The New Pension Proposal: Great for Banks, not Canadians

by admin on March 13, 2011

In the view of most Canadians, the best way to revamp the Canada Pension Plan is to expand it and increase the CPP benefits. Instead of listening to the majority of the population, however, last December, Federal Finance Minister Jim Flaherty offered a new way to reform the Canada Pension Plan – the introduction of Pooled Registered Pension Plans.

Many financial experts are puzzled by this proposal and have already expressed critical opinions about it. As they see it, the private financial institutions operating the PRPPs, and not the average Canadian worker, will be the ones making big profits. For example, the administrative costs needed to maintain the current Canada Pension Plan amount to 0.25 per cent per year, while private funds collect 2.5 per cent or even more (source: Stoney Creek News). The brunt of this huge difference, of course, will be borne by the regular Canadian. Minister Flaherty’s proposal will simply leave Canadians exposed to gouging by the mutual fund industry in the country, charging the highest administration fees of all countries, claims Paul Moist, National President of the Canadian Union of Public Employees (CUPE).

Of all working Canadians, some eleven million have no workplace pension plans. If PRPPs come into force, this will have grave consequences for many Canadian citizens who, as a result of the recent economic crisis, cannot afford and do not make RRSP contributions (actually, a recent Environics poll estimates the number of these people to 74 per cent of all Canadians). A pooled registered pension plan will not adequately address the real needs of Canadians as they won’t be able to save for retirement, says Mr. Moist and adds that it is outrageous for financial institutions and banks to pull the strings of the Conservative government as to put this proposal on the table.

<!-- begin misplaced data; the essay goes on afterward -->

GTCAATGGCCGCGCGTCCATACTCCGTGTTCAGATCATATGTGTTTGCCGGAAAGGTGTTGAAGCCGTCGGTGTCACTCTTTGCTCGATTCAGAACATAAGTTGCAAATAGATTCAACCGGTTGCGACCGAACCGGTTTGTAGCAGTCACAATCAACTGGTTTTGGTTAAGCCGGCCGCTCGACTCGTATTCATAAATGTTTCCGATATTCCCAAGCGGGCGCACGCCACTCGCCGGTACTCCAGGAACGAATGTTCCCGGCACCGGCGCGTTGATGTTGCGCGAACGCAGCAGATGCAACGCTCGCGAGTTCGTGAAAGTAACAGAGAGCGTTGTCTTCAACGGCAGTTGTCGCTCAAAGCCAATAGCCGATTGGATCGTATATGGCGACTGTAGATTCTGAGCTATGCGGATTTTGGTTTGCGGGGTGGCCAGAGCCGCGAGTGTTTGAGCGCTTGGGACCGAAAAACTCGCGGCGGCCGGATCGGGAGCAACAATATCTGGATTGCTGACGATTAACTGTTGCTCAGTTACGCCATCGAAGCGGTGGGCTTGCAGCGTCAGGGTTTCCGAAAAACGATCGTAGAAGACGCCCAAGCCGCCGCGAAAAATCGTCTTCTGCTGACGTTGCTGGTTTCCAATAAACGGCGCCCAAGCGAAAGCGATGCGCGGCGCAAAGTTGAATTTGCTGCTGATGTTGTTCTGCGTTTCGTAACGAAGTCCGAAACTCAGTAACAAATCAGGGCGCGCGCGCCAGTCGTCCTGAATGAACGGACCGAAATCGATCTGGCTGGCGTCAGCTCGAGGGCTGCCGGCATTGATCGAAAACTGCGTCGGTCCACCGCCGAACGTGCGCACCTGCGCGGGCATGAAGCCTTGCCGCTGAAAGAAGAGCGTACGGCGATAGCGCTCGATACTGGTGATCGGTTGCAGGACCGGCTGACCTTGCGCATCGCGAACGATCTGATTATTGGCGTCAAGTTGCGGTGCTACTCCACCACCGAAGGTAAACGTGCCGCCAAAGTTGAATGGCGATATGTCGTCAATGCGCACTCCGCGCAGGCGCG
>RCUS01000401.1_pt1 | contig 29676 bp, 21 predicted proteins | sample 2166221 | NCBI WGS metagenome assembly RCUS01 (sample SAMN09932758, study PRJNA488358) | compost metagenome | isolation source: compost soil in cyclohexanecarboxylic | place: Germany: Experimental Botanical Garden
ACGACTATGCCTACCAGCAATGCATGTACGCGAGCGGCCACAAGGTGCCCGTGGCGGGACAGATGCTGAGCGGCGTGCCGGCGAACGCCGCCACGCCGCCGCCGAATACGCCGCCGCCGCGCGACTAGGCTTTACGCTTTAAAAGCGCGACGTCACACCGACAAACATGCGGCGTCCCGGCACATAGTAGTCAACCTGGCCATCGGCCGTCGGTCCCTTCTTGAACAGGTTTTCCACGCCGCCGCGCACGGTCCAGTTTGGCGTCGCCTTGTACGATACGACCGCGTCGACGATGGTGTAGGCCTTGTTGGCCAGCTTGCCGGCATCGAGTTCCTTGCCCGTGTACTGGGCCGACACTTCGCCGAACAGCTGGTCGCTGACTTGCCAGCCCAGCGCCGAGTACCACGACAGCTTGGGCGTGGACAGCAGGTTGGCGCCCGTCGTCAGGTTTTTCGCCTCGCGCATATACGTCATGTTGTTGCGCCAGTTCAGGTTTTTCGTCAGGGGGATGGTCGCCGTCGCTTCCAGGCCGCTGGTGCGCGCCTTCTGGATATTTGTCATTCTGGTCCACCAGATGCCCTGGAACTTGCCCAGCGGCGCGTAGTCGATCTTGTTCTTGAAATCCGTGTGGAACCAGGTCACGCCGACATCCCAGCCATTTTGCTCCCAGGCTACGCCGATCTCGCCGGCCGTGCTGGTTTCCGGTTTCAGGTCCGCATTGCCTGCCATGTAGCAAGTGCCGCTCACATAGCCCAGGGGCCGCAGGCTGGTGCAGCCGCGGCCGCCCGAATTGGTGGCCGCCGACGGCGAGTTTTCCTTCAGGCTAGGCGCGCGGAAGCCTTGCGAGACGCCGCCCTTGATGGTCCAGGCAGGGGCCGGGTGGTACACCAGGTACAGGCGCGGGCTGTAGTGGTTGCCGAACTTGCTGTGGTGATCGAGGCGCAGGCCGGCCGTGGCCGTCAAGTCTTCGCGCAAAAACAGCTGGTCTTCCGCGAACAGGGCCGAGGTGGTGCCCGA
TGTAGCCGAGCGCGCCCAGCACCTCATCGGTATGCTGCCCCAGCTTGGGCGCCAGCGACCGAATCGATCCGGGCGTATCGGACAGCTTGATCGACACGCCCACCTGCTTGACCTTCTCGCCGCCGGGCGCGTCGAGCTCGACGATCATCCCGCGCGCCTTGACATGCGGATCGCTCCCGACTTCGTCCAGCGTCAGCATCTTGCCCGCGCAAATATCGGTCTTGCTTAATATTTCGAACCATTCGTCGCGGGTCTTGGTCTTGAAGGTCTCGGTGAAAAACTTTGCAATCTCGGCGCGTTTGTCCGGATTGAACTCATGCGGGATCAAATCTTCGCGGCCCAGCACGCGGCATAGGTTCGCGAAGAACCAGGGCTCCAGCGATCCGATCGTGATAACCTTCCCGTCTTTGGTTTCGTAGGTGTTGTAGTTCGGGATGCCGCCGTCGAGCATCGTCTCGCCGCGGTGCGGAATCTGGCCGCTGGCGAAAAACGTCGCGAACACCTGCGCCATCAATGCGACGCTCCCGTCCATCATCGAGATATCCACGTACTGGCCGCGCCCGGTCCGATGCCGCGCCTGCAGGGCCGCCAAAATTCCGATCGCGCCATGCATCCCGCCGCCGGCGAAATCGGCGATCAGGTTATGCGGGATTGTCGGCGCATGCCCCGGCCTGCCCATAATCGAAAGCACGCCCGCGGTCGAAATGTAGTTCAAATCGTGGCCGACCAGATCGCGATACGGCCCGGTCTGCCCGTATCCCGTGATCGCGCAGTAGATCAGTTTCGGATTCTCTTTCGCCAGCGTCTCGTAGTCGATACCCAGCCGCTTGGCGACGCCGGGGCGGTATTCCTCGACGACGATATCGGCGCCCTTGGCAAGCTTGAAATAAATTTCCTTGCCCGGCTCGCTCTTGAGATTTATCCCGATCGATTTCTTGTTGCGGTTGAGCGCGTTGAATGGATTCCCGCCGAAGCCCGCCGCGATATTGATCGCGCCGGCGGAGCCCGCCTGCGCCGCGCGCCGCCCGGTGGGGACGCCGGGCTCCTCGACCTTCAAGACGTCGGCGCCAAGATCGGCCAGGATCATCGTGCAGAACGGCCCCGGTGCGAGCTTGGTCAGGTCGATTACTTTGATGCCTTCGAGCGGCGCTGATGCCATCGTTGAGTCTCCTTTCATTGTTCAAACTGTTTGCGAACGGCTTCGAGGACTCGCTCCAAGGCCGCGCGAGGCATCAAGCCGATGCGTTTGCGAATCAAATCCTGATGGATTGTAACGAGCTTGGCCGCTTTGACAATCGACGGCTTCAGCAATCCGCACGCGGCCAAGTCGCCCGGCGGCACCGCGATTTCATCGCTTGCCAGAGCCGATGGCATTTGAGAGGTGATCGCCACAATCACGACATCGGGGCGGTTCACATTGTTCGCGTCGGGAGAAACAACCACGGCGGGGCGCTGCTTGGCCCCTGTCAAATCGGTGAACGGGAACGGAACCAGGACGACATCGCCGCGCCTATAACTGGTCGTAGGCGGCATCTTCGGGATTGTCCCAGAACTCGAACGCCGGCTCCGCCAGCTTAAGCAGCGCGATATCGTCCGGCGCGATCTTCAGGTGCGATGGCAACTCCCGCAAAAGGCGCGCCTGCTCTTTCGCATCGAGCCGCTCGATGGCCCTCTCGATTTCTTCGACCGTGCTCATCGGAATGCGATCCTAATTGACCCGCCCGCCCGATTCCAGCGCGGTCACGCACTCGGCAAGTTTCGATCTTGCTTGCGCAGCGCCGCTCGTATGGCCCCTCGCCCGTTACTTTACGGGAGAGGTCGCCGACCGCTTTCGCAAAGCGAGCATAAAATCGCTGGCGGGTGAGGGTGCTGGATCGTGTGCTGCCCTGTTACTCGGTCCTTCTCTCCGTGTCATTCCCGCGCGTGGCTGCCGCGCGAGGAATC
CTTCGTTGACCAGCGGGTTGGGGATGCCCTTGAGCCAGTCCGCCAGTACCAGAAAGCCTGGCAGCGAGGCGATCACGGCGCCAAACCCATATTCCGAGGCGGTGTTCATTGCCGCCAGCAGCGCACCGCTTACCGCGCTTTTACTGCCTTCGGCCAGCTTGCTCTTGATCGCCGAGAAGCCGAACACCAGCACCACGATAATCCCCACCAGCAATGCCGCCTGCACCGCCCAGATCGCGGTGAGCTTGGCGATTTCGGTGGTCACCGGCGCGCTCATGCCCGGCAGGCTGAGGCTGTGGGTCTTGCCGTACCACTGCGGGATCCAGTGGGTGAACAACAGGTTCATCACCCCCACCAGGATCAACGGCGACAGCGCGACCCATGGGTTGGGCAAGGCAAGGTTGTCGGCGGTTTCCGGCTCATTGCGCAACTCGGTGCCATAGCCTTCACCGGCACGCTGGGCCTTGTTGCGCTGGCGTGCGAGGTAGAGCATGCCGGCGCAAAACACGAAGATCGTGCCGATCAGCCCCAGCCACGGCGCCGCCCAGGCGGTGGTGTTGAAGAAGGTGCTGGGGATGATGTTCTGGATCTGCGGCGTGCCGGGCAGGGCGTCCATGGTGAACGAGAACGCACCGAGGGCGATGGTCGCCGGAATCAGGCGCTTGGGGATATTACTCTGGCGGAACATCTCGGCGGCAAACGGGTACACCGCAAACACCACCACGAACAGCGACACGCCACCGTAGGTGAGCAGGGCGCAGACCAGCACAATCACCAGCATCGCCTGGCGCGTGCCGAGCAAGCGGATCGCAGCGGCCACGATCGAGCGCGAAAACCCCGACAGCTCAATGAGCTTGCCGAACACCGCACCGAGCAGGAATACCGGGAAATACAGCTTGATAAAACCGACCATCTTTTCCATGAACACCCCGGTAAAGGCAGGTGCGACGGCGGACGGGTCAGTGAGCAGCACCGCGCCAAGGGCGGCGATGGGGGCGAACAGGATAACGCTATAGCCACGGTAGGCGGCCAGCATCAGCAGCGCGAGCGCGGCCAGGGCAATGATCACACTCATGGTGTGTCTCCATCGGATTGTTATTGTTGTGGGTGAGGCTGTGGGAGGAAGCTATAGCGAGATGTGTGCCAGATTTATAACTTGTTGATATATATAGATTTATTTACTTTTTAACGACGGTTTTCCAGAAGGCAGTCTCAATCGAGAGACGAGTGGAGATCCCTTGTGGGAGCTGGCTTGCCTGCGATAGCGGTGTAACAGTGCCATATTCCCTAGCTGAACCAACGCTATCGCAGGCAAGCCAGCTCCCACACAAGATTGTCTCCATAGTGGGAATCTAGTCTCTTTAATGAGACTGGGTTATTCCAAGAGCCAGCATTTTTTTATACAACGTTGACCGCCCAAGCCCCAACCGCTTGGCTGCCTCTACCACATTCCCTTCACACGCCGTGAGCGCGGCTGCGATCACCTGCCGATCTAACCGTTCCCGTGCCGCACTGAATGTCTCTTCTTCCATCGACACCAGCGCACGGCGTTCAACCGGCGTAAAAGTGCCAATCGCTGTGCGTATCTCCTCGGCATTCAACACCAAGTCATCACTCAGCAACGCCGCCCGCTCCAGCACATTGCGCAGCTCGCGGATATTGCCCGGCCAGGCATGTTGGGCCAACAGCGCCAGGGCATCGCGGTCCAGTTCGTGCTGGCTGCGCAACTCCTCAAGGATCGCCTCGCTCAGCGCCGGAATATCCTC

Another drawback of Minister Flaherty’s plan is that it will diminish the role and responsibility of employers – they will be able to participate in a PRPP only if they choose to. And even when they do agree to join a PRPP, they may demand that their employees also make contributions to it. Furthermore, within the PRPP framework, employers will no longer bear the responsibility of operating defined contribution plans, as most of them have had to so far, which will place additional administrative burden on the employees.

From all this, it is obvious that the PRPP reform will have a negative effect on the Canadian workers and will cause them many financial difficulties when they reach retirement. Instead of pursuing it, the Conservative government would do much better if it expanded the Canada Pension Plan, while phasing in the bigger premiums over a large period of time. This way, it will avoid any unfavorable impact on the Canadian economy. And not only workers will avoid the heavy charges of the privately run mutual funds – the non-contributing employees will also have the chance for a financially safer retirement. It is up to us to defend our rights, and we should voice our disagreement with Minister Flaherty’s PRPP plan as actively and openly as we can, preferably at the expected federal elections this spring.

Recently, the government suggested that a modest improvement of the Canada Pension Plan was possible. The good news is that most provinces are supportive of the idea. Finance Minister Flaherty, however, has postponed the discussions for the finance ministers’ meeting in the summer. The timing is great for the government as this will be past the federal election.

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